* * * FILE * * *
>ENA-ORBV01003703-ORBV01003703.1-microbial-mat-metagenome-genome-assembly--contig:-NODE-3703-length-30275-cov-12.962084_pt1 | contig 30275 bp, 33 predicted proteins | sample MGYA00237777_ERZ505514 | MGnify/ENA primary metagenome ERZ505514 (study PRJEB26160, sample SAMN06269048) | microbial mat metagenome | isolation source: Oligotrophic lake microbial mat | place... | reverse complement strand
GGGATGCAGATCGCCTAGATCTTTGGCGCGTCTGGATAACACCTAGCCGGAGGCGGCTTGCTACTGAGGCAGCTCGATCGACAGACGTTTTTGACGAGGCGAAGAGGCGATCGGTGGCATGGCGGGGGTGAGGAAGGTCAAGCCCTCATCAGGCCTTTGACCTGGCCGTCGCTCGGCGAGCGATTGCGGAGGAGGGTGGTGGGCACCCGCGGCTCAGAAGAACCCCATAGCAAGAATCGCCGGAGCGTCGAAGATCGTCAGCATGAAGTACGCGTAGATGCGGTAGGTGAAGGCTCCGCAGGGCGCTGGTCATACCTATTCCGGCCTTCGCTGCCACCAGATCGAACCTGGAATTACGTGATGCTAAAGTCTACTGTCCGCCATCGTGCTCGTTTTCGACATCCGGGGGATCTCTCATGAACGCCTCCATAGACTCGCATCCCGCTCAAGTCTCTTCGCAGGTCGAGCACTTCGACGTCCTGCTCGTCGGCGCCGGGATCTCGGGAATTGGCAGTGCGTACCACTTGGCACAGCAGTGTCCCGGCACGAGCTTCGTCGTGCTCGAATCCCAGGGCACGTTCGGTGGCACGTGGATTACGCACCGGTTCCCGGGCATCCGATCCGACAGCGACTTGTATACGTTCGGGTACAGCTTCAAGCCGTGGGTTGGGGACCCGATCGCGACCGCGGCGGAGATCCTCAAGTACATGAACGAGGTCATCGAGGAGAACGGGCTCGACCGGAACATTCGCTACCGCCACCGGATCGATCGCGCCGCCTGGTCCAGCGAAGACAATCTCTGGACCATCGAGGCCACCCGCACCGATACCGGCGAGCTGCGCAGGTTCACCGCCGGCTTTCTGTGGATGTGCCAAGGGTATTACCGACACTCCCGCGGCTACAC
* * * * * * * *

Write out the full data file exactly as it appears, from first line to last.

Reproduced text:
>ENA-ORBV01003703-ORBV01003703.1-microbial-mat-metagenome-genome-assembly--contig:-NODE-3703-length-30275-cov-12.962084_pt1 | contig 30275 bp, 33 predicted proteins | sample MGYA00237777_ERZ505514 | MGnify/ENA primary metagenome ERZ505514 (study PRJEB26160, sample SAMN06269048) | microbial mat metagenome | isolation source: Oligotrophic lake microbial mat | place... | reverse complement strand
GGGATGCAGATCGCCTAGATCTTTGGCGCGTCTGGATAACACCTAGCCGGAGGCGGCTTGCTACTGAGGCAGCTCGATCGACAGACGTTTTTGACGAGGCGAAGAGGCGATCGGTGGCATGGCGGGGGTGAGGAAGGTCAAGCCCTCATCAGGCCTTTGACCTGGCCGTCGCTCGGCGAGCGATTGCGGAGGAGGGTGGTGGGCACCCGCGGCTCAGAAGAACCCCATAGCAAGAATCGCCGGAGCGTCGAAGATCGTCAGCATGAAGTACGCGTAGATGCGGTAGGTGAAGGCTCCGCAGGGCGCTGGTCATACCTATTCCGGCCTTCGCTGCCACCAGATCGAACCTGGAATTACGTGATGCTAAAGTCTACTGTCCGCCATCGTGCTCGTTTTCGACATCCGGGGGATCTCTCATGAACGCCTCCATAGACTCGCATCCCGCTCAAGTCTCTTCGCAGGTCGAGCACTTCGACGTCCTGCTCGTCGGCGCCGGGATCTCGGGAATTGGCAGTGCGTACCACTTGGCACAGCAGTGTCCCGGCACGAGCTTCGTCGTGCTCGAATCCCAGGGCACGTTCGGTGGCACGTGGATTACGCACCGGTTCCCGGGCATCCGATCCGACAGCGACTTGTATACGTTCGGGTACAGCTTCAAGCCGTGGGTTGGGGACCCGATCGCGACCGCGGCGGAGATCCTCAAGTACATGAACGAGGTCATCGAGGAGAACGGGCTCGACCGGAACATTCGCTACCGCCACCGGATCGATCGCGCCGCCTGGTCCAGCGAAGACAATCTCTGGACCATCGAGGCCACCCGCACCGATACCGGCGAGCTGCGCAGGTTCACCGCCGGCTTTCTGTGGATGTGCCAAGGGTATTACCGACACTCCCGCGGCTACAC